Graham Farrell, a convicted bank robber, has absconded from a jail in Surrey - Her Majesty's Prison Coldingley. Mr Farrell was on day-release on Friday, 27 April 2012, but did not to return. He was last seen heading to Victoria train station.
Mr Farrell was jailed for 12 years in April 2008 after pleading guilty to nine robberies and nine offences of carrying an imitation firearm. The offences took place in South East England between 2006 and 2008.
On being asked (1) why a violent offender was housed in a Category C prison, which are used for inmates who are unlikely to escape; (2) why day-release had been granted; and (3) whether Mr Farrell had been captured, an unnamed member of the security team at Coldingley today, via telephone, stated: "absolutely no comment".
I today visited HMP Coldingley in order to obtain meaningful information about Mr Farrell. The Deputy Governor of Coldingley, Joanne Sims, was asked why a violent offender was housed in a Category C prison. Among her responses were: "no comment", "you have to go" and "speak to the press office".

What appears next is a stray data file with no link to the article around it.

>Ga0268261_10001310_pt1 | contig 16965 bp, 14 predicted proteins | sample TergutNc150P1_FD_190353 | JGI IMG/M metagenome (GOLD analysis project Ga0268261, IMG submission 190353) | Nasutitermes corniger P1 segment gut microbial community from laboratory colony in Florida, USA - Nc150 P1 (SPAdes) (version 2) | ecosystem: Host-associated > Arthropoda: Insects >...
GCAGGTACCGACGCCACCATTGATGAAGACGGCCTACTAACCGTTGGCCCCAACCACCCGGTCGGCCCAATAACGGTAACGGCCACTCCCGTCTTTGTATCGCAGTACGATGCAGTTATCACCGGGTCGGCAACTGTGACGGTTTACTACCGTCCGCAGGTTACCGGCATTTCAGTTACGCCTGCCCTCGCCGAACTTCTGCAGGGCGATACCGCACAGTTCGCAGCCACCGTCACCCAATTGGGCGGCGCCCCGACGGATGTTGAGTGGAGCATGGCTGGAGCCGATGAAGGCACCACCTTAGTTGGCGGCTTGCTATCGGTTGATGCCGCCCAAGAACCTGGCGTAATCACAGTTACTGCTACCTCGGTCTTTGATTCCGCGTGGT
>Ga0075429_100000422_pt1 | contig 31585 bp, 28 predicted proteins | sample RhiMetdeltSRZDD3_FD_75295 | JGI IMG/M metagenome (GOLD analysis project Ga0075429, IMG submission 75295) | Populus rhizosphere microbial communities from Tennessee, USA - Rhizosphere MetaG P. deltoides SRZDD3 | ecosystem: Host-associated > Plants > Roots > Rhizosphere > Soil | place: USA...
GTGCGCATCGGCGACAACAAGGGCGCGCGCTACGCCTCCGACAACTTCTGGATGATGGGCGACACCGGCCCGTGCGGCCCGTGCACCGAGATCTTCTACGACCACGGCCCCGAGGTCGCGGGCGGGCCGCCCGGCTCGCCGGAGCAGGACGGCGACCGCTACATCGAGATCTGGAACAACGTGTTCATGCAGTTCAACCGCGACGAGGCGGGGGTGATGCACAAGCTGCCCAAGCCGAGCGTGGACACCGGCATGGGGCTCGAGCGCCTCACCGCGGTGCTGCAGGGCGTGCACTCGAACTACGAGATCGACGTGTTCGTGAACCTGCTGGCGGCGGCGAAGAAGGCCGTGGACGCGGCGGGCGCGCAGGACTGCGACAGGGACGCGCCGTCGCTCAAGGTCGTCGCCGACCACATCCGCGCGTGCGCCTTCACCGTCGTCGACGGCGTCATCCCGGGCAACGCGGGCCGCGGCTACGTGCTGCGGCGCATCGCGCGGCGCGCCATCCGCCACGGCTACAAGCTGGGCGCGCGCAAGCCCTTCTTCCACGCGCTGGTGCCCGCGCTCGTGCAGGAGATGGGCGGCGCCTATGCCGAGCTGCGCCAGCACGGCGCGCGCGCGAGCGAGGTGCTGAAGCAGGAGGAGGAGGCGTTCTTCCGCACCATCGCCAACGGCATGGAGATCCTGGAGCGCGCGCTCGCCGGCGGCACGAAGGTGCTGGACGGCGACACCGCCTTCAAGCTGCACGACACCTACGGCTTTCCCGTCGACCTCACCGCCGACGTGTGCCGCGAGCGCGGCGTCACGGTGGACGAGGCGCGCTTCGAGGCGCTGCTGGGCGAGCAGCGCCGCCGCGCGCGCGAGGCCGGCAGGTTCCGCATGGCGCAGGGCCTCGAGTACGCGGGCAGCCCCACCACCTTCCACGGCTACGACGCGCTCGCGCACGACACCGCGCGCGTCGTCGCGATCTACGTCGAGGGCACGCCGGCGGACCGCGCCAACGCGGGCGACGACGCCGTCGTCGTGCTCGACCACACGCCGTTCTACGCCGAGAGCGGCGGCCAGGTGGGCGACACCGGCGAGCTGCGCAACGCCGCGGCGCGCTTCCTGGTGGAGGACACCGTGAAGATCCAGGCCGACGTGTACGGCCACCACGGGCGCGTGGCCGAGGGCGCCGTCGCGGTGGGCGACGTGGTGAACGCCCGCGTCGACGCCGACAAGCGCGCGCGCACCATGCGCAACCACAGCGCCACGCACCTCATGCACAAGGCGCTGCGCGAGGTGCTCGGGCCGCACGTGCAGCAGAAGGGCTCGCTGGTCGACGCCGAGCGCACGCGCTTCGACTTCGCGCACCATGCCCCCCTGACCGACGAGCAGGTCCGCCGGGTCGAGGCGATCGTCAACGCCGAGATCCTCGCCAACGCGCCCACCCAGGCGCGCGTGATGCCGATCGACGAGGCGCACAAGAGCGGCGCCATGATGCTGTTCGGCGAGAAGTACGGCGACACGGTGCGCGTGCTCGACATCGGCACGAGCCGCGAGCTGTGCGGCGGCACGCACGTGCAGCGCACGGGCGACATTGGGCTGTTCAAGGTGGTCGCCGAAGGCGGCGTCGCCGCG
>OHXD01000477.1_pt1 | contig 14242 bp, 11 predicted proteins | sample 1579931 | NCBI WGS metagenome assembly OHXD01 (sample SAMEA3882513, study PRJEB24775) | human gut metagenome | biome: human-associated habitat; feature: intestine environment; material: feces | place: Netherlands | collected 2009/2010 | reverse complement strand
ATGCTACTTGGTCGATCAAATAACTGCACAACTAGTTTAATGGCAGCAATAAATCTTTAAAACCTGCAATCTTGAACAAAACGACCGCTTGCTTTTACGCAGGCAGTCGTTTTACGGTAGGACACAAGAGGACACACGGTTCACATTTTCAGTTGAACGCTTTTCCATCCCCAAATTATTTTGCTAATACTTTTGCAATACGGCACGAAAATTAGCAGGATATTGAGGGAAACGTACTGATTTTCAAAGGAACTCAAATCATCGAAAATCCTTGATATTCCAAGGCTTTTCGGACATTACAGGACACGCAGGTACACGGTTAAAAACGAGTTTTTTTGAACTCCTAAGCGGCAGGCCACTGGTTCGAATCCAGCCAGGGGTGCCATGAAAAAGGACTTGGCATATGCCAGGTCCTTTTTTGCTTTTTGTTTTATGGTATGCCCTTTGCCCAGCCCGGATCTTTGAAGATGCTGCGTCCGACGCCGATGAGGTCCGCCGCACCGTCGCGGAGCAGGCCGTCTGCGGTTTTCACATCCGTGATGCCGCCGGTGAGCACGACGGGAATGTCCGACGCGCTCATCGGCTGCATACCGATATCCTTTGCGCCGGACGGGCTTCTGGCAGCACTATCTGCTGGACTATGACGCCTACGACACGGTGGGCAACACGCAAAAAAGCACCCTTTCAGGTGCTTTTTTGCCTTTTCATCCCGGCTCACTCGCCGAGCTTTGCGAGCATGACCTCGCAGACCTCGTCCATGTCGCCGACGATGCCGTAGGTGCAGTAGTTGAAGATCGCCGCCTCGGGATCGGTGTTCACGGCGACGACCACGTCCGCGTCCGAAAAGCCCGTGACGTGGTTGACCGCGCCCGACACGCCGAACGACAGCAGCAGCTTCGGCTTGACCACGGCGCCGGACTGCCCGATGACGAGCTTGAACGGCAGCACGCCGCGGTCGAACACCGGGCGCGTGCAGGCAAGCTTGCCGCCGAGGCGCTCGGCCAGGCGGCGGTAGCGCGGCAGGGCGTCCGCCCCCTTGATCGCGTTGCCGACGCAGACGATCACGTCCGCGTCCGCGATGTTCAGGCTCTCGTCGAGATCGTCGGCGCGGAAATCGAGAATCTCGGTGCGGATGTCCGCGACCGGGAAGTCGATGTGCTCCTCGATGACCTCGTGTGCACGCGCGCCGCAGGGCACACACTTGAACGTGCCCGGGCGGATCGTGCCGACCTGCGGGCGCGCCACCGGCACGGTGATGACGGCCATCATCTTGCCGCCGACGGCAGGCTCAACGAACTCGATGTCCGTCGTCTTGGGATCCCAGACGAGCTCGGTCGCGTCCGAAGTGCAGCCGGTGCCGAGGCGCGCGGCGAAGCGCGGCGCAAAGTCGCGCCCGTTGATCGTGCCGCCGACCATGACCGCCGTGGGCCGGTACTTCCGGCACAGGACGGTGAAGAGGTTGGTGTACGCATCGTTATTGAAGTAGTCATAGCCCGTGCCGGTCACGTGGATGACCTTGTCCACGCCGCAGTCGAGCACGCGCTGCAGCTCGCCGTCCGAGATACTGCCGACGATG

A member of the Metropolitan Police's Flying Squad, Detective Sergeant Mark O'Shaunessey, who helped secure his conviction stated at the time of Mr Farrell's sentencing that: "This man [Farrell] conducted a reign of terror. His sentence reflects the gravity of this offence and should act as a deterrent to others engaging in armed robbery."
Four years imprisonment and the opportunity of day-release probably does not resemble a deterrence for many people, especially violent criminals.
In light of the fact that Mr Farrell absconded on 27 April, and the mainstream press release made only today, perhaps it is customary to give prisoners' extra time to return before alarm bells ring (almost quite literally).
According to HM Prison Service: "Coldingley is focused on the resettlement of prisoners." It would appear that Mr Farrell is working to his own resettlement programme. Whether the police can amend this agenda is still to be seen.